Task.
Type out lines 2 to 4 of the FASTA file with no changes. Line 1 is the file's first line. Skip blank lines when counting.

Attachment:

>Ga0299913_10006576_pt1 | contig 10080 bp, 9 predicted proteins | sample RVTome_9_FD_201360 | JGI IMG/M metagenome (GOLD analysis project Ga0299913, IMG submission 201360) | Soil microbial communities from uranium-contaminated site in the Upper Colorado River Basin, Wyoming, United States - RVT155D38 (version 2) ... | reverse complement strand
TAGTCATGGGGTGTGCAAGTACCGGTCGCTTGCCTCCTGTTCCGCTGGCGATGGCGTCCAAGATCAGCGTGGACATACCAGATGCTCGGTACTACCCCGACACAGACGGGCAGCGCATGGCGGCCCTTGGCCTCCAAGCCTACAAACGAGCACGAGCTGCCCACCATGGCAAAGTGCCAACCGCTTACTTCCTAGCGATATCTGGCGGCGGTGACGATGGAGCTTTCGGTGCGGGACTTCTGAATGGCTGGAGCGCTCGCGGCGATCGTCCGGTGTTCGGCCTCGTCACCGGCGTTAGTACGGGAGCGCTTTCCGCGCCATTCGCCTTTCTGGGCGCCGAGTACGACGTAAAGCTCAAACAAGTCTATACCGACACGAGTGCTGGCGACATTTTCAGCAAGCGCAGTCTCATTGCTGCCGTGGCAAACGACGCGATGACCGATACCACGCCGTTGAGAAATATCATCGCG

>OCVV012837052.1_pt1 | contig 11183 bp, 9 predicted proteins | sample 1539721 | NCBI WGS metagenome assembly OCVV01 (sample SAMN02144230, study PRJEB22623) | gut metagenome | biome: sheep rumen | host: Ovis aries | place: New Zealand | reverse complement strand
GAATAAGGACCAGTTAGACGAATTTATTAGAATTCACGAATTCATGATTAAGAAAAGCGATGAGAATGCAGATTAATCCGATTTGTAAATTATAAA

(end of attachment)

TAGTCATGGGGTGTGCAAGTACCGGTCGCTTGCCTCCTGTTCCGCTGGCGATGGCGTCCAAGATCAGCGTGGACATACCAGATGCTCGGTACTACCCCGACACAGACGGGCAGCGCATGGCGGCCCTTGGCCTCCAAGCCTACAAACGAGCACGAGCTGCCCACCATGGCAAAGTGCCAACCGCTTACTTCCTAGCGATATCTGGCGGCGGTGACGATGGAGCTTTCGGTGCGGGACTTCTGAATGGCTGGAGCGCTCGCGGCGATCGTCCGGTGTTCGGCCTCGTCACCGGCGTTAGTACGGGAGCGCTTTCCGCGCCATTCGCCTTTCTGGGCGCCGAGTACGACGTAAAGCTCAAACAAGTCTATACCGACACGAGTGCTGGCGACATTTTCAGCAAGCGCAGTCTCATTGCTGCCGTGGCAAACGACGCGATGACCGATACCACGCCGTTGAGAAATATCATCGCG

>OCVV012837052.1_pt1 | contig 11183 bp, 9 predicted proteins | sample 1539721 | NCBI WGS metagenome assembly OCVV01 (sample SAMN02144230, study PRJEB22623) | gut metagenome | biome: sheep rumen | host: Ovis aries | place: New Zealand | reverse complement strand
GAATAAGGACCAGTTAGACGAATTTATTAGAATTCACGAATTCATGATTAAGAAAAGCGATGAGAATGCAGATTAATCCGATTTGTAAATTATAAA